Election Commission plans to end jumlas. Will that make polls free & fair?

Charu Kartikeya @CharuKeya | First published: 1 November 2016, 19:44 IST
Election Commission plans to end jumlas. Will that make polls free & fair?
Arya Sharma/Catch News

Imagine if BJP was to pledge its 'Rs 15 lakh in all bank accounts' promise on stamp paper. Would it still have gone ahead with the promise only to admit later that it was a jumla (idiom)?

Maybe it would, because this dream-selling is what all political parties do for a living. But it is quite possible that the rhetoric would have undergone at least some amount of filtering. The Election Commission (EC) is reportedly planning to introduce this filter for the entire 'promise-making' process.

The plan is to vet manifestos and see if parties are making promises that can not be fulfilled. Guidelines to ensure this already exists and the Commission regularly scrutinises such practices.

Recently, the EC had examined such complaints against the DMK and AIADMK after the Assembly Polls and had asked them for explanations.

While the Commission merely "advised" the DMK to be more circumspect and adhere to the provisions of Model Code of Conduct, it "censured" the AIADMK and gave it the same advice.

So, whats new?

What is new this time is that the EC is considering strict penalties in place of the light advice and censure that it presently issues to defaulting parties.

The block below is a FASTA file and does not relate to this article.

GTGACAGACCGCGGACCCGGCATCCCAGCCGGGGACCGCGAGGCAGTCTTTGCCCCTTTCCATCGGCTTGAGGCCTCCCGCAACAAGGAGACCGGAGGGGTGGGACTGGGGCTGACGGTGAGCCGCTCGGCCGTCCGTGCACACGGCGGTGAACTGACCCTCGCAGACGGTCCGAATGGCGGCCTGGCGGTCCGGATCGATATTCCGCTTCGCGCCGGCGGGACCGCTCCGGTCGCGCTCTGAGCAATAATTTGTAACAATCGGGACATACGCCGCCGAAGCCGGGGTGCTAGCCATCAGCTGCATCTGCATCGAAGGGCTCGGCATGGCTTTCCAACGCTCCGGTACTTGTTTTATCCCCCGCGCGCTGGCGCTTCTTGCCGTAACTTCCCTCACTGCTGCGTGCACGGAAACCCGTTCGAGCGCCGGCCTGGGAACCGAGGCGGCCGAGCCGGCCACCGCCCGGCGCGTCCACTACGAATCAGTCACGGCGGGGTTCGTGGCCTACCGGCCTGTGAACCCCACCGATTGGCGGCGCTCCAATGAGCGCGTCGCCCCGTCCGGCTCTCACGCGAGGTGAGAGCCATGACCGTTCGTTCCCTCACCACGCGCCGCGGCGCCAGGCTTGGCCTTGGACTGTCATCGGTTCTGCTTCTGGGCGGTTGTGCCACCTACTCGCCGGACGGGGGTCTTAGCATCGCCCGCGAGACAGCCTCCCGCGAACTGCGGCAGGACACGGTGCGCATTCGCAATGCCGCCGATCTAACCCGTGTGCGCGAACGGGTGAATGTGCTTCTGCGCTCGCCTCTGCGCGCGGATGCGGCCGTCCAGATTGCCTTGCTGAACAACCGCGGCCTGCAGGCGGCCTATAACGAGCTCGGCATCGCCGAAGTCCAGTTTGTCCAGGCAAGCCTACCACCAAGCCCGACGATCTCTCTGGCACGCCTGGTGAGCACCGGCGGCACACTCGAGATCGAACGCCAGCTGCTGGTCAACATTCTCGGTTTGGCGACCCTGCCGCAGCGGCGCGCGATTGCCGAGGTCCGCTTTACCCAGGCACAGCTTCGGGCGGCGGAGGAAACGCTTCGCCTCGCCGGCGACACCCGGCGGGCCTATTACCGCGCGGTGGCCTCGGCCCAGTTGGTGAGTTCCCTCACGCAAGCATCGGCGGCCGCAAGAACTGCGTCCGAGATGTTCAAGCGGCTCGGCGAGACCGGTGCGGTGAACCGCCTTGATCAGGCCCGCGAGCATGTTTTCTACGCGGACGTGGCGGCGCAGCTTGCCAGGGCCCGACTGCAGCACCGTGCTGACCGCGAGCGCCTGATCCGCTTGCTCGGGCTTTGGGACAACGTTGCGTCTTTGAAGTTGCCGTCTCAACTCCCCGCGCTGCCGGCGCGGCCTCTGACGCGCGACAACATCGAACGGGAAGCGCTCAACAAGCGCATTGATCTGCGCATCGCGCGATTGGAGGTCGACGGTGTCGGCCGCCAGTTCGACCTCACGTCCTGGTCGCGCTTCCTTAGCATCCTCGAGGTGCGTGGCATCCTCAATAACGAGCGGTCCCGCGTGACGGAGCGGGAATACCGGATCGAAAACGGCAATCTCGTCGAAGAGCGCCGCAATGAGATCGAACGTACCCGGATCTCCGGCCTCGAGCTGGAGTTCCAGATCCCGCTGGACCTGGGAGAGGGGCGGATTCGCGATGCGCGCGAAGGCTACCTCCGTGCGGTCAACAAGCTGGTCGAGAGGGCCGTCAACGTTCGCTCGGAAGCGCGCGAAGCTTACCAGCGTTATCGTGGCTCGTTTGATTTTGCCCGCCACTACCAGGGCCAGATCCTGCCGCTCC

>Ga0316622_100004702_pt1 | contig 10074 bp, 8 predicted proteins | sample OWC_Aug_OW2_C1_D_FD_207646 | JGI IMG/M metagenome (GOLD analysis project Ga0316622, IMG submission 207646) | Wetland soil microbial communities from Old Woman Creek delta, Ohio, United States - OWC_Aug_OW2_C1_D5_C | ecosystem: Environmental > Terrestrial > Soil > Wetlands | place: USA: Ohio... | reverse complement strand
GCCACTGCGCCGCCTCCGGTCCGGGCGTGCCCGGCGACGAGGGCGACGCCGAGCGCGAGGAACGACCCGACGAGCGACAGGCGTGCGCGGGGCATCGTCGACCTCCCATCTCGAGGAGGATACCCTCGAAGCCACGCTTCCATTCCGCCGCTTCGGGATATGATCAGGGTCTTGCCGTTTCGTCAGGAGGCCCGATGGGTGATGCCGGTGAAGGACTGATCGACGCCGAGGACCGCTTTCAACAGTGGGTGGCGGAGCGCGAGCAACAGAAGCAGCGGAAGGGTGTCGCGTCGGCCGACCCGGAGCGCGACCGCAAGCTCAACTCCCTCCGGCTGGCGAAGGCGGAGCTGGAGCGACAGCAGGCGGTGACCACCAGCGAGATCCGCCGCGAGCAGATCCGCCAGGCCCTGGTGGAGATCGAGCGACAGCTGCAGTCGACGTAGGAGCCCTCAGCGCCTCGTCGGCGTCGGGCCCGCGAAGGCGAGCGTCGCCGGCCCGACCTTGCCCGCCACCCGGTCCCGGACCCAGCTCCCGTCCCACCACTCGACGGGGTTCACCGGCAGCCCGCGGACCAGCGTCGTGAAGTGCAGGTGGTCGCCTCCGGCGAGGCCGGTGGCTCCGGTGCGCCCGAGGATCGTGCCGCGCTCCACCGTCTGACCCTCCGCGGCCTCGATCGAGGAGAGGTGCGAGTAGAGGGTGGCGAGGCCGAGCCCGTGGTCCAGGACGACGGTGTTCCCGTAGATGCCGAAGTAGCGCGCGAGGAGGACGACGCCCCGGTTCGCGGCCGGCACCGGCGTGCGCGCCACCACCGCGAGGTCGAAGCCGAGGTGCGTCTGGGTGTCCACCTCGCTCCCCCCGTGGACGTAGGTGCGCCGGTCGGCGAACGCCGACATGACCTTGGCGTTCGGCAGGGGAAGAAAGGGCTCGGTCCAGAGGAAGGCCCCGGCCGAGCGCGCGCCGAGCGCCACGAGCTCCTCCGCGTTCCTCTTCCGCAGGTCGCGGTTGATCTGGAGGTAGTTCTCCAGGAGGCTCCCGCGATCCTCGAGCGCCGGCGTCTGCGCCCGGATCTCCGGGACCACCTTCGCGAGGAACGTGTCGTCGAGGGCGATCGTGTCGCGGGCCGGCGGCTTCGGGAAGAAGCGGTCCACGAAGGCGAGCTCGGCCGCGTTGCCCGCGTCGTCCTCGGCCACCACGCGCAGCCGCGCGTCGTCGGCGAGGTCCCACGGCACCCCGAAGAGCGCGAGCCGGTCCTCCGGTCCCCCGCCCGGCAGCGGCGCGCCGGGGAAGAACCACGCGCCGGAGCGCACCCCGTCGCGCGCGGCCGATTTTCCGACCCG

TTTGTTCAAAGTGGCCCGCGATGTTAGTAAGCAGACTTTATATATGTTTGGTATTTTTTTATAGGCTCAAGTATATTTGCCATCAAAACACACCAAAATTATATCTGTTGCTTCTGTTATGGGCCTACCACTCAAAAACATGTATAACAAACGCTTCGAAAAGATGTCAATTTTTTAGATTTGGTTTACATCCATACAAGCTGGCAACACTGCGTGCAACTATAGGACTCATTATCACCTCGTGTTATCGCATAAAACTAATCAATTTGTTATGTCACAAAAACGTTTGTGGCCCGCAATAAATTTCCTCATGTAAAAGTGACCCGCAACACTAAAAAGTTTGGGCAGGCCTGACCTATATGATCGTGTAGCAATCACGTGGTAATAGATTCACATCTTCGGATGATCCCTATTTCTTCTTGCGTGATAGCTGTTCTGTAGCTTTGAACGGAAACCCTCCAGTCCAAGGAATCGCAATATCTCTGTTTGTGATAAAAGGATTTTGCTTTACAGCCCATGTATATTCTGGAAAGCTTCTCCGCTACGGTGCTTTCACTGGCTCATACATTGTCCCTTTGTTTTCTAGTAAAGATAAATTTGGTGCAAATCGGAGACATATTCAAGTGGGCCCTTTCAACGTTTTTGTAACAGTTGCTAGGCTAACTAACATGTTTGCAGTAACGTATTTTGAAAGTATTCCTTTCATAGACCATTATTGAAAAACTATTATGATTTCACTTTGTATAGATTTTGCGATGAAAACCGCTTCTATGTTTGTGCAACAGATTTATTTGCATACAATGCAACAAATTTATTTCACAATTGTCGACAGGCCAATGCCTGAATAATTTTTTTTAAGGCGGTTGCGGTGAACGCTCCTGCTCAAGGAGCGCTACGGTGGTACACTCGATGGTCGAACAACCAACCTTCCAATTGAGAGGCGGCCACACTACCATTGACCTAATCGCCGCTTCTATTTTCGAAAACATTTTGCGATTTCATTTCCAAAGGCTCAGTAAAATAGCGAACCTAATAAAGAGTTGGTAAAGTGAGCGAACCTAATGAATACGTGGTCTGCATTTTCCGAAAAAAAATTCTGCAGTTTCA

Parties would be asked to give an affidavit on a stamp paper to the Commission with their promises on it. They would also be asked to broadly explain how they intend to fulfill those promises.

If the EC finds them guilty of making tall promises without putting them on stamp paper, their symbol could be withdrawn.

Reports suggest that this plan could be seen put to action as early as the upcoming Assembly elections in Punjab and Uttar Pradesh in 2017.

In Punjab, the governing Akali Dal has already announced several sops like regularisation of services of over 30,000 contractual employees, a Rs 50 lakh grant to war-widows and a price stabilisation fund to help farmers, among others.

If the EC formally implements its new rules, Akalis may be forced to think twice before putting these promises across on stamp paper.

 
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